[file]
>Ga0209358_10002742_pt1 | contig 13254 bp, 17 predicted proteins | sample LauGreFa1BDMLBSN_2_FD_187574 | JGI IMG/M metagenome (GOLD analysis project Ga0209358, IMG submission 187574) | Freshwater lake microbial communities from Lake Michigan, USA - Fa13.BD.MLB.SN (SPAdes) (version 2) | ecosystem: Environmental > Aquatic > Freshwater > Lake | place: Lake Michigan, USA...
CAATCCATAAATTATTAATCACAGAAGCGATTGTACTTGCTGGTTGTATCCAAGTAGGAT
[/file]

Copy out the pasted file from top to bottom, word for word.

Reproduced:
>Ga0209358_10002742_pt1 | contig 13254 bp, 17 predicted proteins | sample LauGreFa1BDMLBSN_2_FD_187574 | JGI IMG/M metagenome (GOLD analysis project Ga0209358, IMG submission 187574) | Freshwater lake microbial communities from Lake Michigan, USA - Fa13.BD.MLB.SN (SPAdes) (version 2) | ecosystem: Environmental > Aquatic > Freshwater > Lake | place: Lake Michigan, USA...
CAATCCATAAATTATTAATCACAGAAGCGATTGTACTTGCTGGTTGTATCCAAGTAGGAT